LISBON (Reuters) - The International Monetary Fund warned on Wednesday the risks to Portugal’s bailout plan are still high and that the country’s Constitutional Court could further complicate policy- making when it is called to scrutinize next year’s budget.
In its staff report following approval of the latest payment to Portugal’s bailout, the IMF said a political crisis early in the summer and recent local elections were “reminders of increased opposition to further consolidation and reforms.”
IMF Portugal mission chief Subir Lall told a conference call risks were still present.
“There remain implementation risks to the program and uncertainty surrounding macroeconomic and market financing prospects,” Lall said.
“Continued strong commitment to the program and political cohesion are therefore critical to strengthen the recovery, reduce unemployment and regain full market access.”
The government nearly collapsed in July after the finance and foreign minister resigned over austerity measures introduced under the bailout, which sent Portugal into its worst downturn since the 1970s.
The IMF said the country’s Constitutional Court could still upset reform progress. The court has ruled against a number of reforms aimed at streamlining the economy.
“There is also a risk that new Constitutional Court rulings will further complicate policy making and heighten economic uncertainty,” the IMF report said.
Several key cost-cutting elements of the government’s 2014 budget, including wage cuts for public sector workers and reductions in pensions, are either awaiting decisions in the Constitutional Court or to be formally challenged in the court after the opposition vowed to do so.
“No, we have not discussed a plan B with the government,” Lall said, when asked what would happen if the court shoots down any measures, adding that alternative measures would be necessary. “Right now, it is hypothetical as to what those measures might be.”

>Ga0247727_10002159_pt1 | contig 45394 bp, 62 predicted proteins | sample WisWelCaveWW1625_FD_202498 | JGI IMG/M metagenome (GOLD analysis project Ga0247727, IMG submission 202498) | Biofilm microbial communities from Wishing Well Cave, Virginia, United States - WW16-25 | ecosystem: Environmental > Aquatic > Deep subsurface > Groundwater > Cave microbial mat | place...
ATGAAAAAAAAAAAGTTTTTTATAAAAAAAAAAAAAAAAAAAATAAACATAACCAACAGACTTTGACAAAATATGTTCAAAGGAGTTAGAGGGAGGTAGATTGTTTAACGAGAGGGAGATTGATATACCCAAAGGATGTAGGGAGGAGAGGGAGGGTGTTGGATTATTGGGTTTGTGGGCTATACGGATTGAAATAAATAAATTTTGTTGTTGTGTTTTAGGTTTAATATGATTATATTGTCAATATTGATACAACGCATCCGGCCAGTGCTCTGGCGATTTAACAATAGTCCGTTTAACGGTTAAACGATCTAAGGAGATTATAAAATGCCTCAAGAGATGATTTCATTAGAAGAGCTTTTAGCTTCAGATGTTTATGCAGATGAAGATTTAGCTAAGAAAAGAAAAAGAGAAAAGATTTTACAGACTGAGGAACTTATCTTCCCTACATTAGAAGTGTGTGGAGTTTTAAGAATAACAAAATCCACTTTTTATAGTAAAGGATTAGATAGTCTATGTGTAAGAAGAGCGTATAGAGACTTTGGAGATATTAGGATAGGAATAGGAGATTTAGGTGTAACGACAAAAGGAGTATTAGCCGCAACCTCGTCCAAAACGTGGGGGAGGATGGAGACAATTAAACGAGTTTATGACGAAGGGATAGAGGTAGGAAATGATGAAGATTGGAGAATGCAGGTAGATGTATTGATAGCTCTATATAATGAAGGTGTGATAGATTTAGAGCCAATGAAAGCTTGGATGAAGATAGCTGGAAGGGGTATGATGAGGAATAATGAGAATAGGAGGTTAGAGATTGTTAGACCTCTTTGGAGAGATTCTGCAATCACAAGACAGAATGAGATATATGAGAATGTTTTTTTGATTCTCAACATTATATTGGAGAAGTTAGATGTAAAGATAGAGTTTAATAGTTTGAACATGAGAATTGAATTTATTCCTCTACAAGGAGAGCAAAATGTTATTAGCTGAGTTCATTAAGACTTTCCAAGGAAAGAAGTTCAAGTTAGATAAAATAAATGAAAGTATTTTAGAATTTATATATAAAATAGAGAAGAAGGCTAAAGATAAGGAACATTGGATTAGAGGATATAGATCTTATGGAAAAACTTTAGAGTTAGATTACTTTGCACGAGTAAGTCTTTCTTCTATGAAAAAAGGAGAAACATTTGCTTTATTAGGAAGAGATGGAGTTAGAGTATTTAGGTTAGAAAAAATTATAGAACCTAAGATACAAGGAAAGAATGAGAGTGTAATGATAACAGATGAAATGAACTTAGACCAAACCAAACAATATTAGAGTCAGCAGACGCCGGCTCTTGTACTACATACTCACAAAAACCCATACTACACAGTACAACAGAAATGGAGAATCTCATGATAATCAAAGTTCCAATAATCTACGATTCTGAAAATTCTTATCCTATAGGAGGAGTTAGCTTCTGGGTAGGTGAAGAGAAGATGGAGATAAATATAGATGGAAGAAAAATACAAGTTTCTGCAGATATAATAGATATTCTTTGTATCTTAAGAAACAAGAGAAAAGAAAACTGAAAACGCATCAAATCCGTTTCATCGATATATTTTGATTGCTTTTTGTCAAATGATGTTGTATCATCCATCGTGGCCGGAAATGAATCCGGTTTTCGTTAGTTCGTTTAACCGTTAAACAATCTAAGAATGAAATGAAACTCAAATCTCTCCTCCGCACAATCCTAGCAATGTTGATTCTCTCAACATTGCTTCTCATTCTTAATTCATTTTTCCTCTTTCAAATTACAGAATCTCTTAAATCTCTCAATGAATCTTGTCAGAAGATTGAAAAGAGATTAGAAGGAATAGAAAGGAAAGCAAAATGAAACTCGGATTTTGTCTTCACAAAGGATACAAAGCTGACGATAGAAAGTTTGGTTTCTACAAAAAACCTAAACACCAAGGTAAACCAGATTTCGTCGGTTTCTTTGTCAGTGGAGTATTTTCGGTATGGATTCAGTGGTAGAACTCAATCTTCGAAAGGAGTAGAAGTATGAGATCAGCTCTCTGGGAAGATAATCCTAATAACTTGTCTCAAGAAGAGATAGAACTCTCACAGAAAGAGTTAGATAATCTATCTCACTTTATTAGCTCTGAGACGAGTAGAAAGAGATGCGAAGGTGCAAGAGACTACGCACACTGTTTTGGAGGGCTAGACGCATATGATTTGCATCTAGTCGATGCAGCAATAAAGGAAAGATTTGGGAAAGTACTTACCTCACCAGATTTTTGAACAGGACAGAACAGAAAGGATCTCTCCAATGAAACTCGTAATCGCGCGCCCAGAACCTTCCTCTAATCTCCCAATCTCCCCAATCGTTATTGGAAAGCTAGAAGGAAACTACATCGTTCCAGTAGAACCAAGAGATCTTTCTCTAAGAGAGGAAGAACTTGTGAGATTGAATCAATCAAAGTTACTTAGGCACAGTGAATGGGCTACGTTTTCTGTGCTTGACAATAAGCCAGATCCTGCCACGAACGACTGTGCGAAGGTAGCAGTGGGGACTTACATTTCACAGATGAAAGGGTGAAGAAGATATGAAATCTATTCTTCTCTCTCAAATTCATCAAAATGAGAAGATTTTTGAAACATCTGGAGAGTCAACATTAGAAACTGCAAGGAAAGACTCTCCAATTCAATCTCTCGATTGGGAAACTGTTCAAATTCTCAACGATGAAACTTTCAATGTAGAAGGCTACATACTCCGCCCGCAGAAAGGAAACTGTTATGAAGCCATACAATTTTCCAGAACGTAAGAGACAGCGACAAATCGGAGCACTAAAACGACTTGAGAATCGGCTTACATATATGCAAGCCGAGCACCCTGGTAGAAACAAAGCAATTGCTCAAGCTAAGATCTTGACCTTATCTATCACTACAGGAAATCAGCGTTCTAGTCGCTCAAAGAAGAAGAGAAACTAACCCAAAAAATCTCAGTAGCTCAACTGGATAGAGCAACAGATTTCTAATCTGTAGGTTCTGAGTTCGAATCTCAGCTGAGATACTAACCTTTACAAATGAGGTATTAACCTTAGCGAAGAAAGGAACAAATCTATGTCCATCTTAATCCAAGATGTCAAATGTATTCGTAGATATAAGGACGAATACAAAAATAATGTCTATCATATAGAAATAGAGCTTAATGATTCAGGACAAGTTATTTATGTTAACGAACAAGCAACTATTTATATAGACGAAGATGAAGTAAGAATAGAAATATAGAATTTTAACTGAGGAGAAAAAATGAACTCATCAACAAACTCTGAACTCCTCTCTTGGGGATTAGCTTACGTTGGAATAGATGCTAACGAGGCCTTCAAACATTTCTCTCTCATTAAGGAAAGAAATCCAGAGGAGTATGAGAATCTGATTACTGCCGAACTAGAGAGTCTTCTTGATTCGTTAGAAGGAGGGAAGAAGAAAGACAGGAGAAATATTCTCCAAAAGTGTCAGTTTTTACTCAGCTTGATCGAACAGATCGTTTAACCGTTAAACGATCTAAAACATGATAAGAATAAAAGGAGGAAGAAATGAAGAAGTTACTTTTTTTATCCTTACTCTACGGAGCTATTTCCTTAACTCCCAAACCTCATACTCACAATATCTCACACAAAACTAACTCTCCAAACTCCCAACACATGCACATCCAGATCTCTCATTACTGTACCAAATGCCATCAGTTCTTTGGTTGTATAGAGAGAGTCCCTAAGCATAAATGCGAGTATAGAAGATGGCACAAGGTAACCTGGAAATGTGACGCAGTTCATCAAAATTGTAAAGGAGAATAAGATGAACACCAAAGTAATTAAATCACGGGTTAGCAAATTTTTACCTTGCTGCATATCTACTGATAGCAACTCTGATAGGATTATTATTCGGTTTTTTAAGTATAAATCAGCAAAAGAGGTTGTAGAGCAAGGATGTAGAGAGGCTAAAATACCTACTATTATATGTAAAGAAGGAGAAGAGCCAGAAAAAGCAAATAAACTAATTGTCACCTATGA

Portugal’s government is hoping that it can smoothly exit its bailout as planned in mid-2014 and return to financing itself in debt markets, although it has said that it expects to request some sort of precautionary loan from creditors after that.
“Despite some recent retrenchment in yields, markets remain wary of Portugal’s ability to exit the current arrangement in May 2014 without further official support,” the IMF said.
When asked at what level Portugal could finance itself again in markets, Lall said “there is no magic number on yields in our view.”
The IMF also said the economy may have bottomed out after Portugal registered its first positive quarter of growth in the second quarter since the end of 2010.
“Activity is projected to remain stable for the remainder of this year before picking up gradually in 2014,” it said, projecting a full-year contraction in GDP this year of 1.8 percent followed by 0.8 percent expansion next year.
Reporting By Axel Bugge, editing by Andrei Khalip